Thursday, March 22, 2007

From Hinton To Hamlet*

It seems my function in our English Department is that of chief software/website/methodology book test pilot. I have about 3 discs and that many books to peruse so I can share my thoughts with the Department.

It's because of this job that a copy of From Hinton To Hamlet: Building Bridges Between Young Adult Literature and The Classics landed on my desk (and here is where I offer my apologies, because it's presently on my desk at school and I am on Spring Break. I promise to update this entry with more content when I get back into my classroom...). I seriously was able to read it in the time it took to get a pedicure and am very taken with some of the ideas in the book...

  • The book begins with the basic premise that many of the kids in our classes who aren't readers today were at one time. Their interest, the book claims, decreases when the choice of books they read is no longer theirs.
  • Student interest in books is killed through book choices that seem irrelevant, and through those required vocab lists and comprehension questions. Telling students the theme of the story, it argues, is nothing compared to a student discovering and identifying with a theme.

Sound familiar? Most of the book is a series of lists with suggestions for a ton of YA fiction that links thematically to the canon of HS literature as we know it. There's probably ten books for each of the Shakespearean plays that are generally studied along with novels like To Kill A Mockingbird and The Great Gatsby. I'll share some of those lists later either here or via email, let me know if you're interested.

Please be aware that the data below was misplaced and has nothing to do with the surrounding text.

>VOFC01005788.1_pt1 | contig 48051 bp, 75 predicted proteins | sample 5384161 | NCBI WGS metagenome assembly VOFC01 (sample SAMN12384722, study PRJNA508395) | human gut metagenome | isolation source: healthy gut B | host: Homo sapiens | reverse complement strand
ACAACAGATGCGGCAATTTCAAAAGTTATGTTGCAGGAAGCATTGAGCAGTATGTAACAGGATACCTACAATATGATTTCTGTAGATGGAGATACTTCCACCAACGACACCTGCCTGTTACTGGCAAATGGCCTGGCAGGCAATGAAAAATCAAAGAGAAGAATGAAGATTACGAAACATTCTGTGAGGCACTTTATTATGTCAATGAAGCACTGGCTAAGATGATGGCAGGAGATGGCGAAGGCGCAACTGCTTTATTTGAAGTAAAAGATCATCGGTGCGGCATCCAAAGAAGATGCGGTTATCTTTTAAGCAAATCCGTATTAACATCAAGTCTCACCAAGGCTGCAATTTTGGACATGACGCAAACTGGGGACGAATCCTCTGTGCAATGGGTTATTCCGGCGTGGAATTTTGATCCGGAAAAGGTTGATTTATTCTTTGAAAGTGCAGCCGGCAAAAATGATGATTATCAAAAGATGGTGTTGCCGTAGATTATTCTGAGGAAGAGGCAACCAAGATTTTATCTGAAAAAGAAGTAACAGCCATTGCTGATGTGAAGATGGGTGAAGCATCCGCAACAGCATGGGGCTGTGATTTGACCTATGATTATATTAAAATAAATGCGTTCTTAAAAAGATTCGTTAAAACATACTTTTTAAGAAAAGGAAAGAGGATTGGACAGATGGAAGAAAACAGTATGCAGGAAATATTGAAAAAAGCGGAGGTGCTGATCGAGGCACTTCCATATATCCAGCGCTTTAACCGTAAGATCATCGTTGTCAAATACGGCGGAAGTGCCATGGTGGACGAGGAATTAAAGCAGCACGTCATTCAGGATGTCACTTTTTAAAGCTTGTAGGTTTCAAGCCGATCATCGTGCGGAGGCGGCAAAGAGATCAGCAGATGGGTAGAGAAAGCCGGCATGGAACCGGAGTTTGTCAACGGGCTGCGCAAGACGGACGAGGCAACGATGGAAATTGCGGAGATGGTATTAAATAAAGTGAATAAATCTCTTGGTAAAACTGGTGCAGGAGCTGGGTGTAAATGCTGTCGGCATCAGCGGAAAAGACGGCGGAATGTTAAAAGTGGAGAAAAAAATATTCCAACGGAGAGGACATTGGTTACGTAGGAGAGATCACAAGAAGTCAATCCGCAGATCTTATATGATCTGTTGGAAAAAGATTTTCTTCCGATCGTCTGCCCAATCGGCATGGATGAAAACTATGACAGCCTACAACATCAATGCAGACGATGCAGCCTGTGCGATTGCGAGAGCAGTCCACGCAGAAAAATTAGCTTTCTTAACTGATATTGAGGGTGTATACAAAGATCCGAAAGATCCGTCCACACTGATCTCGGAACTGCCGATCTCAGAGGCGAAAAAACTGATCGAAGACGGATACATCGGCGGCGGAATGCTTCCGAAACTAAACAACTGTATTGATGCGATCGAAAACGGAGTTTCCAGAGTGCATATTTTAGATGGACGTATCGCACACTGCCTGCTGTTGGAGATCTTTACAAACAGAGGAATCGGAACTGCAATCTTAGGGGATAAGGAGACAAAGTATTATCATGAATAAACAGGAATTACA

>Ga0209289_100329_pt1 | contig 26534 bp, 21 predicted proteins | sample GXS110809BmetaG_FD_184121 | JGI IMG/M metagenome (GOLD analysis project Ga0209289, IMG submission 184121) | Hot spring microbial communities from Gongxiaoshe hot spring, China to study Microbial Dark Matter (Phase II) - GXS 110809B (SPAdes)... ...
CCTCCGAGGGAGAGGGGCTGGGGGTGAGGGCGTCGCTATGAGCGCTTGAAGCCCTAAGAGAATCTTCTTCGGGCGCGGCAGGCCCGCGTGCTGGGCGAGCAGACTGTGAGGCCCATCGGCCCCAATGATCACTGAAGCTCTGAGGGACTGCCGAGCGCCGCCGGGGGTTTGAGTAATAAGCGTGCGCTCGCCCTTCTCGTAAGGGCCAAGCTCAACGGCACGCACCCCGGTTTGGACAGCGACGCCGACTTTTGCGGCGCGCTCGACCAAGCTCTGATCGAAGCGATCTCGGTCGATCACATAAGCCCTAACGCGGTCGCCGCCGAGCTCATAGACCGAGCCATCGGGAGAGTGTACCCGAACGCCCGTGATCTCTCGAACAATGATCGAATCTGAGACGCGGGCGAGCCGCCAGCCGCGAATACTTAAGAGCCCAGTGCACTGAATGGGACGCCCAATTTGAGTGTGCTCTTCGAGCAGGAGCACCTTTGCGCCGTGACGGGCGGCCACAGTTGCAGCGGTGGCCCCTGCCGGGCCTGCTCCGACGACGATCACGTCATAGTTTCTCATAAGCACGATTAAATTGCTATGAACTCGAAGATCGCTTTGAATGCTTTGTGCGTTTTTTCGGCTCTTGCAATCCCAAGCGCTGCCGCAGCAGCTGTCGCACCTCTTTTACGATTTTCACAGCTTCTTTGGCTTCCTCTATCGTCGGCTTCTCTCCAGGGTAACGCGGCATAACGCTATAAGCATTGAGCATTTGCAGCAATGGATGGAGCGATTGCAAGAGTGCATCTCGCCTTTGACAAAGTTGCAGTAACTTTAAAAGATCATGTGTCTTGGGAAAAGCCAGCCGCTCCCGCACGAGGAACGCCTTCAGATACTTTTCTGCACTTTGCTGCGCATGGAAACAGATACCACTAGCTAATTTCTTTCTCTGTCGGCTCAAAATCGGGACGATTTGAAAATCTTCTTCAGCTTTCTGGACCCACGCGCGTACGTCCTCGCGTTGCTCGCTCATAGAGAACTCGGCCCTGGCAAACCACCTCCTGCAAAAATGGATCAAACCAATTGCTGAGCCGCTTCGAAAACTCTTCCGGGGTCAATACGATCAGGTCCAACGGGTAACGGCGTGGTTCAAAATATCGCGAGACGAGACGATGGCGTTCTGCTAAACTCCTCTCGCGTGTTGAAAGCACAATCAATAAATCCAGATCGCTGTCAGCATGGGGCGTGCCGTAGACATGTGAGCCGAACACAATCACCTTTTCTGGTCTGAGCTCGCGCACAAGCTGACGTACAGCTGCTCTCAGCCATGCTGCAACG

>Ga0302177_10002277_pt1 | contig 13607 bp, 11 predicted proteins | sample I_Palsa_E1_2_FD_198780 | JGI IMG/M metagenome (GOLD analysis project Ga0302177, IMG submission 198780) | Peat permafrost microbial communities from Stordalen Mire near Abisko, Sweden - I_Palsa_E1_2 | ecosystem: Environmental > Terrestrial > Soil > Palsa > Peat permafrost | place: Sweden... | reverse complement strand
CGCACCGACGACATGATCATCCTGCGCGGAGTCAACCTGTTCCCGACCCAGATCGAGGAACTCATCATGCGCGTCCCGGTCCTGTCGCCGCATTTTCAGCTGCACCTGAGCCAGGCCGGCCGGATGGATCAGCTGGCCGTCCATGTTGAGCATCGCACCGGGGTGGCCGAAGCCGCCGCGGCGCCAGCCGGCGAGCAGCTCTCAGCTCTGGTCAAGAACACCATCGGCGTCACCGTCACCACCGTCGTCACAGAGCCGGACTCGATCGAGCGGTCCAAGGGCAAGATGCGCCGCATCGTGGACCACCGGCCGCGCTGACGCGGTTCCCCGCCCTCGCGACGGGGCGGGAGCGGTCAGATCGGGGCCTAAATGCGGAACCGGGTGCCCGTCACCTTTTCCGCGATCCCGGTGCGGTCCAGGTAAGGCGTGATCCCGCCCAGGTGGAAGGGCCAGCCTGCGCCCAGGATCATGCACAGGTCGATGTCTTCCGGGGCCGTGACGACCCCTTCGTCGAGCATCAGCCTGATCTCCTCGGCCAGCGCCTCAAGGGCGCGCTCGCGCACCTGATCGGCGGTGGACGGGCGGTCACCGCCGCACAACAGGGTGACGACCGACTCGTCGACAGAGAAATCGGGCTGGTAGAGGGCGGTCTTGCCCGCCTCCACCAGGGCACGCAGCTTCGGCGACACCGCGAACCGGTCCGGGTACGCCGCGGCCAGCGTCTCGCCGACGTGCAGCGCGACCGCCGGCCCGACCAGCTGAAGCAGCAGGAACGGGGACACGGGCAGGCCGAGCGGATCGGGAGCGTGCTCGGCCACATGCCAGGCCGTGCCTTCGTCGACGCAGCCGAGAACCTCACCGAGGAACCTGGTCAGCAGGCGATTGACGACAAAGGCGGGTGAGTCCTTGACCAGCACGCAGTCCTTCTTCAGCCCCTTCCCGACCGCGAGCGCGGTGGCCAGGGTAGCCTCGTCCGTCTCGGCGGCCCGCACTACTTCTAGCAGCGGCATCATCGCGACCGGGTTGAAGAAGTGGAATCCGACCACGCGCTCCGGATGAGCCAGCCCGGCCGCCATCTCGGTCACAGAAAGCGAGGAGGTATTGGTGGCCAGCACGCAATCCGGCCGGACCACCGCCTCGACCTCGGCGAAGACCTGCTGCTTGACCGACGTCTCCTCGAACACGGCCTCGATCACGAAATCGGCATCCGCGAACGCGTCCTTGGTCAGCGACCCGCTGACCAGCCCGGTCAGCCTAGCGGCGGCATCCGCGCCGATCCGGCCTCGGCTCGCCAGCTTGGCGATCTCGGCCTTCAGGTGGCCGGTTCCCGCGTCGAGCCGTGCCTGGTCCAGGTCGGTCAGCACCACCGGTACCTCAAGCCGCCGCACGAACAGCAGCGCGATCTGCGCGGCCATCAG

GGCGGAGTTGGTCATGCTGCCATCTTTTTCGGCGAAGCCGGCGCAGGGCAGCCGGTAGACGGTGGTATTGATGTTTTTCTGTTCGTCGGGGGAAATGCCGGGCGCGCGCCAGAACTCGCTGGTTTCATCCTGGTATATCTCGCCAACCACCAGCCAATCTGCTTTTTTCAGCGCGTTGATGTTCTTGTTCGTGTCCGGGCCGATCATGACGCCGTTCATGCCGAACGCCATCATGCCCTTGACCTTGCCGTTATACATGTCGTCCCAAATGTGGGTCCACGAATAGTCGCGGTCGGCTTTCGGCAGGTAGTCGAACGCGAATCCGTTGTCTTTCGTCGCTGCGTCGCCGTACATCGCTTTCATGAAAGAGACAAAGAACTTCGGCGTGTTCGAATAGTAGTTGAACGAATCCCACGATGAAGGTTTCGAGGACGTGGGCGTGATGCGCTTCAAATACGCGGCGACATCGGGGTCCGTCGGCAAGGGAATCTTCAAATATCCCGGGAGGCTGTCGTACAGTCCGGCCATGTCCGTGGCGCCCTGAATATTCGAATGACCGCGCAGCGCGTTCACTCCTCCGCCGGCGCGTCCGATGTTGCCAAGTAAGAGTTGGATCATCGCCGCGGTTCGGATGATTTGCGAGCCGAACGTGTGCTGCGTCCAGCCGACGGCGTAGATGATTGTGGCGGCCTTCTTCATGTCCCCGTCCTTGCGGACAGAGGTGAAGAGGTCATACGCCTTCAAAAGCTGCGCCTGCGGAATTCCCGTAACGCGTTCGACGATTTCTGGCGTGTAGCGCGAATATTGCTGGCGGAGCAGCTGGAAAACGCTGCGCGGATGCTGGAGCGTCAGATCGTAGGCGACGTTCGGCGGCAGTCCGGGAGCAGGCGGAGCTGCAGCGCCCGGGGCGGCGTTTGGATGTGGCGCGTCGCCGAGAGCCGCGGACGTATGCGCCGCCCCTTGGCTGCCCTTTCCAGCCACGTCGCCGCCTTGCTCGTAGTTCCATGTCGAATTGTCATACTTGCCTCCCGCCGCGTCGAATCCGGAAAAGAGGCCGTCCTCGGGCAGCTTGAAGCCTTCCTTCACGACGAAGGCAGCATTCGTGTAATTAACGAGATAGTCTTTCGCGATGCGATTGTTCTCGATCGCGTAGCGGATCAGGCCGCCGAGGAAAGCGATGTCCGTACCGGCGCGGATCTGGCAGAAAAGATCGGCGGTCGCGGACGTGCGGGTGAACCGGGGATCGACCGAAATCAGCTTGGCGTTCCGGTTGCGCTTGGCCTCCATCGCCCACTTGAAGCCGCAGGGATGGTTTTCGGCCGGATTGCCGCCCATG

The approach the book advocates is a sort of guided independent reading. The teacher has, say, three copies each of ten or so books for a class and the students respond to the books through Reader Response Journals and Literature Circles. Then we experience the "classic work" together, noting the similarities in theme. I'm very excited at the possibility of this sort of activity paired with all we learned last Summer.

So I'm interested in your thoughts here.

  • First, have any of you had luck with Reader Response or Lit Circles? What advice would you give before I begin the projects? Are there other strategies that lend themselves well to a class reading several novels at once?
  • Second, there's always funding to worry about. I'm nearly positive I could get a grant my district offers, but I'd apply for it next school year and wouldn't get the books until the following year. That's just too long for me! Are any of you aware of other funding sources that would get me about 100 copies of YA novels?

I'd really love your ideas here, let's call this your check in!

*This seems to be a requirement for all the NITS-ers in "fly-over" country, so I'll say it here: SE Hinton? From Oklahoma.


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